Fidelity Partners With BlackRock To Offer ETFs

At a time when exchange traded funds are gaining assets at the mutual fund industry's expense, two of the largest players are taking their game to a new level. Fidelity Investments -- the country's largest retirement plan provider -- and BlackRock -- the top ETF provider -- are more than doubling the number of iShares ETFs Fidelity brokerage clients can trade free.

As part of the expanded partnership, BlackRock will help Fidelity create passively managed sector ETFs. And Fidelity is creating new ETF portfolios using iShares ETFs for separately managed accounts in its advisory services business.

"This is clearly a giant step but still just a step toward becoming a true captain of the ( ETF ) industry. Given that Fidelity missed the first boat, they had to build their own to compete," said Jim Lowell, chief investment officer at Adviser Investments in Newton Centre, Mass., and editor of Fidelity Investor. "Fidelity's lineup enables them to return the broadsides launched by both Schwab and Vanguard and others while safeguarding their brand."

Boston-based Fidelity increased its menu of commission-free trading from 30 iShares ETFs to 65. It falls short of rival brokerages. TD Ameritrade has more than 100 available. Charles Schwab has a lineup of 105 commission-free ETFs from six major providers available on its OneSource platform. It trumps Vanguard, which offers free trading on all of its 46 ultra-low-fee ETFs.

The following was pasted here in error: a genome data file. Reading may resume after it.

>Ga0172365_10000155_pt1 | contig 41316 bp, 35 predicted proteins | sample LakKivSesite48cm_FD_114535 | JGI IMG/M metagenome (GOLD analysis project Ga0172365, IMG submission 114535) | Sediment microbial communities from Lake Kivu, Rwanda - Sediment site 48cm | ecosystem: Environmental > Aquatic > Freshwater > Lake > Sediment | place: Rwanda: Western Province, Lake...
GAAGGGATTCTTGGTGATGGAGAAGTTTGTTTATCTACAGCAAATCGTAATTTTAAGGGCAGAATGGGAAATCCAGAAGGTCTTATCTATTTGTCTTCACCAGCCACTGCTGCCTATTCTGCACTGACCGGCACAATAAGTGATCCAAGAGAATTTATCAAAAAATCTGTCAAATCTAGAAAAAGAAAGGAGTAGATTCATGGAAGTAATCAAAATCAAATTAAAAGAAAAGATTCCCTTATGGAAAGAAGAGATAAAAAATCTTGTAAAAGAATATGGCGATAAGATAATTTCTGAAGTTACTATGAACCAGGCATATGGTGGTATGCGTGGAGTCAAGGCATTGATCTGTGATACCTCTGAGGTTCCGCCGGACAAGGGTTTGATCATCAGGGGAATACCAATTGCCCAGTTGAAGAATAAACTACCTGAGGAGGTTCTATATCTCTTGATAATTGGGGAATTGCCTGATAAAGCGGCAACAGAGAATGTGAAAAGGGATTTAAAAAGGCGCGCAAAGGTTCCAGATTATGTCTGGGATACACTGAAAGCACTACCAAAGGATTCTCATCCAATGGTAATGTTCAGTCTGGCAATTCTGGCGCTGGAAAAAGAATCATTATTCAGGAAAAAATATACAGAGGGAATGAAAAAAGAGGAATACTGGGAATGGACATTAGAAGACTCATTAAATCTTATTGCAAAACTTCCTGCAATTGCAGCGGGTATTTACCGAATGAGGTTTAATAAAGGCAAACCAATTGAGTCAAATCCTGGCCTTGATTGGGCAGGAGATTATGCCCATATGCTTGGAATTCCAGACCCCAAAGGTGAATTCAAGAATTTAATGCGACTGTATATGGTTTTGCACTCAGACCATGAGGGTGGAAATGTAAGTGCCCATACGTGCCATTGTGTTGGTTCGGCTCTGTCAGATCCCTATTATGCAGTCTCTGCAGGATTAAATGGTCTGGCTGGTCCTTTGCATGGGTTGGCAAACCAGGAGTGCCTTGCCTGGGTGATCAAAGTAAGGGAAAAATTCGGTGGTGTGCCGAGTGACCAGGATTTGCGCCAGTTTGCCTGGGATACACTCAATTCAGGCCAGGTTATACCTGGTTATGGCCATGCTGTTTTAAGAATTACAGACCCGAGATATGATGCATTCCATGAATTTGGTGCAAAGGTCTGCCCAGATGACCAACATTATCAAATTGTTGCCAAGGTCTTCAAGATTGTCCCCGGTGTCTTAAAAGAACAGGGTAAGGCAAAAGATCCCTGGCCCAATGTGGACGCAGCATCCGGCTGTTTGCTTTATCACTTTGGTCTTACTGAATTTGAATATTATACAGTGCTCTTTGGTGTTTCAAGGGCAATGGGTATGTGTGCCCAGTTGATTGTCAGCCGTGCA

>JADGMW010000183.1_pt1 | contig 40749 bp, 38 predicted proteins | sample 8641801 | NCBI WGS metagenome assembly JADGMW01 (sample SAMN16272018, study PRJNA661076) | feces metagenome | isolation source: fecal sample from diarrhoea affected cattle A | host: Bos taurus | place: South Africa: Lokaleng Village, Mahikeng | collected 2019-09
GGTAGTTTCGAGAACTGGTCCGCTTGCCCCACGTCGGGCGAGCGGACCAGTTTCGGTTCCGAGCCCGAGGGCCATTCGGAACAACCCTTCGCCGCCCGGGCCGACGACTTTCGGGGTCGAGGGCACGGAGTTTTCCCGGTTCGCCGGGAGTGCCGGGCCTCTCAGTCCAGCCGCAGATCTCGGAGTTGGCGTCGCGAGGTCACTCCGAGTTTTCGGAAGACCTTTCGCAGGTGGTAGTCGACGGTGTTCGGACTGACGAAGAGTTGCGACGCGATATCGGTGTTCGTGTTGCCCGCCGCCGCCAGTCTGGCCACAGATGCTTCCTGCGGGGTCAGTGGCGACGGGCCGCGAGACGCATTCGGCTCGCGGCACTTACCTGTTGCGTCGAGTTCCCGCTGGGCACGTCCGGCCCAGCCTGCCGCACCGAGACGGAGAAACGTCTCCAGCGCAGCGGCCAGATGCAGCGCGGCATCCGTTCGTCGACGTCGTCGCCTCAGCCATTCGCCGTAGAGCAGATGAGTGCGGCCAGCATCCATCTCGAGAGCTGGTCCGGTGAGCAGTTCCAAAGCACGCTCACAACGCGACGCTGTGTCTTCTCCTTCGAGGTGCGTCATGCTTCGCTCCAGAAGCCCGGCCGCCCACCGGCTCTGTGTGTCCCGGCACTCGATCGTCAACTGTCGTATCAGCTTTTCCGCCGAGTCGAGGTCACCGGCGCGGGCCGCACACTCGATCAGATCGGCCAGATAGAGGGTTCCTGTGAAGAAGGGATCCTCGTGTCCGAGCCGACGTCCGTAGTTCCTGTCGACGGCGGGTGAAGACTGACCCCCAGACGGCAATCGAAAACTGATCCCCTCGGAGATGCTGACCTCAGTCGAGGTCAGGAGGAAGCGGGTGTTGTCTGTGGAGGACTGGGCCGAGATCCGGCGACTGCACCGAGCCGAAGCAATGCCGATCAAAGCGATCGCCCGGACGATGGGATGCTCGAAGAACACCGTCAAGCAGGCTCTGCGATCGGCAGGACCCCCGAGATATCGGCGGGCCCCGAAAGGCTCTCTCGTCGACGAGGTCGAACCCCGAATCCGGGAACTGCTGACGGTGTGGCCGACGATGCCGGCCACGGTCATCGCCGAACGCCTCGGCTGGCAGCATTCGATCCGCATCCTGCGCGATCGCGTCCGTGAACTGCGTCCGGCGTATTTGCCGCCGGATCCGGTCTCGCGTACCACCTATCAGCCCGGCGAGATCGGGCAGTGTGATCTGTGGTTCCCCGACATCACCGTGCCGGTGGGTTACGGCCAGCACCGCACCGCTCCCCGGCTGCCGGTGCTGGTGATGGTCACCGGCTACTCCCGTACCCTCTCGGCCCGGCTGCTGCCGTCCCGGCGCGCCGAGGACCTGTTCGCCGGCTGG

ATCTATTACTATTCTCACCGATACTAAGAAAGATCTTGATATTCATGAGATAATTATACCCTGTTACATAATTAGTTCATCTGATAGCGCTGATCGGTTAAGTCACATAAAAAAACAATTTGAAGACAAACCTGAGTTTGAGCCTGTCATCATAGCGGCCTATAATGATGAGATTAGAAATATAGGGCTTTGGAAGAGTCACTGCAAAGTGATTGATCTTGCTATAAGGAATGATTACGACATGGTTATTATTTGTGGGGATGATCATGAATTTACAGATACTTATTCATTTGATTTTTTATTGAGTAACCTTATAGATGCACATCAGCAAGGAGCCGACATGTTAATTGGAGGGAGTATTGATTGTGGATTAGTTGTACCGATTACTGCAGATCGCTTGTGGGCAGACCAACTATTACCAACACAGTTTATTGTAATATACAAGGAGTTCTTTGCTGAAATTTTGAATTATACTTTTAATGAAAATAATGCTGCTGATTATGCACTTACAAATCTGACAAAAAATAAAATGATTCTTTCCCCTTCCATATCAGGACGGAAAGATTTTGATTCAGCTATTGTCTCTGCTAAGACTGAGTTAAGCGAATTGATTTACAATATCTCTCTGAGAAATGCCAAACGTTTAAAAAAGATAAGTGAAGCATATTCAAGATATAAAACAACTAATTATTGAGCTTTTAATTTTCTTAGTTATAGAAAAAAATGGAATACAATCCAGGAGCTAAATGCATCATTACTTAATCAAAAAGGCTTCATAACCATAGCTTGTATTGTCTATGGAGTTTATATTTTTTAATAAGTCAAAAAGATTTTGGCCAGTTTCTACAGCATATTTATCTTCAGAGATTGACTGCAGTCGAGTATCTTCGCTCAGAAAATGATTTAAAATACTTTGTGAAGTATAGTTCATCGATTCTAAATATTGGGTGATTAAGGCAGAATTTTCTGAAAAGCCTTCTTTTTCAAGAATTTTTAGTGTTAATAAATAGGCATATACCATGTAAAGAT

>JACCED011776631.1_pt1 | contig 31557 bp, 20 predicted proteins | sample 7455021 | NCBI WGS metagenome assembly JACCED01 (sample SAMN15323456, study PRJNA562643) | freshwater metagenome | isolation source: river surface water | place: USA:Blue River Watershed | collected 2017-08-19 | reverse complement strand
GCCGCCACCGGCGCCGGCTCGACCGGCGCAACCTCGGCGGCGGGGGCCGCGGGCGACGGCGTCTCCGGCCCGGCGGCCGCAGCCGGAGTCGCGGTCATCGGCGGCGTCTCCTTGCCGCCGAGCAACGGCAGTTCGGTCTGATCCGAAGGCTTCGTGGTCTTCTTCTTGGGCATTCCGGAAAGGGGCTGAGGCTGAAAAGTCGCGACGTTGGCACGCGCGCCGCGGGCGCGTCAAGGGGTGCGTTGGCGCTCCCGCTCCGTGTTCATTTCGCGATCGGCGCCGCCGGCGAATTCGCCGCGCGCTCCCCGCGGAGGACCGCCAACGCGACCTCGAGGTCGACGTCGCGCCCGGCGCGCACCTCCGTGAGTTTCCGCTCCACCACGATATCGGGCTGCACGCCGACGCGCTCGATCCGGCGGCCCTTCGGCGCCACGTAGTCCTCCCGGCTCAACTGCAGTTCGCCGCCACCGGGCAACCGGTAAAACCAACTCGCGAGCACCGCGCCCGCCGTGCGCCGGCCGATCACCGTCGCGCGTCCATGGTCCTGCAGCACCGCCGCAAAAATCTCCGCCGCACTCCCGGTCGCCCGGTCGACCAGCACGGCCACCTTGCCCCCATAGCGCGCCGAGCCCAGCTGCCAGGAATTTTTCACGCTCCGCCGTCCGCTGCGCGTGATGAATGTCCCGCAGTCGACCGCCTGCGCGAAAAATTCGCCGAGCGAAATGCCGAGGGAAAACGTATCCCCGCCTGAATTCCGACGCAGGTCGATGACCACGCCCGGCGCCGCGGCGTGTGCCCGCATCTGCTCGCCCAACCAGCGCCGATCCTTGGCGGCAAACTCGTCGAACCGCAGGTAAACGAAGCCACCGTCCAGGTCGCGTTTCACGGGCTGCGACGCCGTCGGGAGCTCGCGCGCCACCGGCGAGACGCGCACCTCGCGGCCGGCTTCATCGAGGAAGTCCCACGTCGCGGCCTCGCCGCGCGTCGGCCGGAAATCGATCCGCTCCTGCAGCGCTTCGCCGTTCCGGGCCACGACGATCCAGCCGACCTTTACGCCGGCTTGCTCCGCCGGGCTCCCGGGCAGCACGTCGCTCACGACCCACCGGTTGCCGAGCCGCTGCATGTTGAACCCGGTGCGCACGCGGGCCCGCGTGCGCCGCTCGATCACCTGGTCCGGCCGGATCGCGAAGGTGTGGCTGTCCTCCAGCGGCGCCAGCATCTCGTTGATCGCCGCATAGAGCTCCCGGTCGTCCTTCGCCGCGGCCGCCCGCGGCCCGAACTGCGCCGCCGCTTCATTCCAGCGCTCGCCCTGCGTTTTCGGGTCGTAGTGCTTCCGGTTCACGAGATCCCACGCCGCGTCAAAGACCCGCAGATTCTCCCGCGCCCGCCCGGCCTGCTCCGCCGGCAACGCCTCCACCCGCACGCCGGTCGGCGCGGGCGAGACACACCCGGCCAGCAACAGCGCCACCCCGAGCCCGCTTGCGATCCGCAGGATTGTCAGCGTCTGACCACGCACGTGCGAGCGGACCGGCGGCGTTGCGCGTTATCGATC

Fidelity's fine print includes a $7.95 trading fee if traders sell within 30 days of buying. But this short-term trading fee is being waived until July 31.

The deal benefits New-York BlackRock by potentially drawing investors to its thinly traded ETFs. Free trading is not available for iShares' most popular ETFs:iShares Russell 2000 Index ( IWM ),iShares MSCI Emerging Markets Index ( EEM ),iShares MSCI EAFE Index Fund ( EFA ), nearly all single-country and most sector ETFs.

As the world's largest ETF family, iShares ETFs have about $759 billion under management globally, making up about 38% the $2 trillion ETF market, according to BlackRock.

Fidelity has about $1.7 trillion in assets under management with a very popular assortment of "Select" sector funds, but it sat out the early ETF buildup. It offers only one ETF,Fidelity Nasdaq Composite Index ( ONEQ ), which tracks more than 3,000 stocks traded on the tech-heavy exchange with nearly $200 million in assets.

"Fidelity's decision looks like it will be able to compete more broadly against not just its ETF competitors but against its fund competitors like Vanguard," Lowell wrote. "But getting its own products and brand built into the ETFs, while key to Fidelity's ETF business success, will take time."

The views and opinions expressed herein are the views and opinions of the author and do not necessarily reflect those of Nasdaq, Inc.

The views and opinions expressed herein are the views and opinions of the author and do not necessarily reflect those of Nasdaq, Inc.

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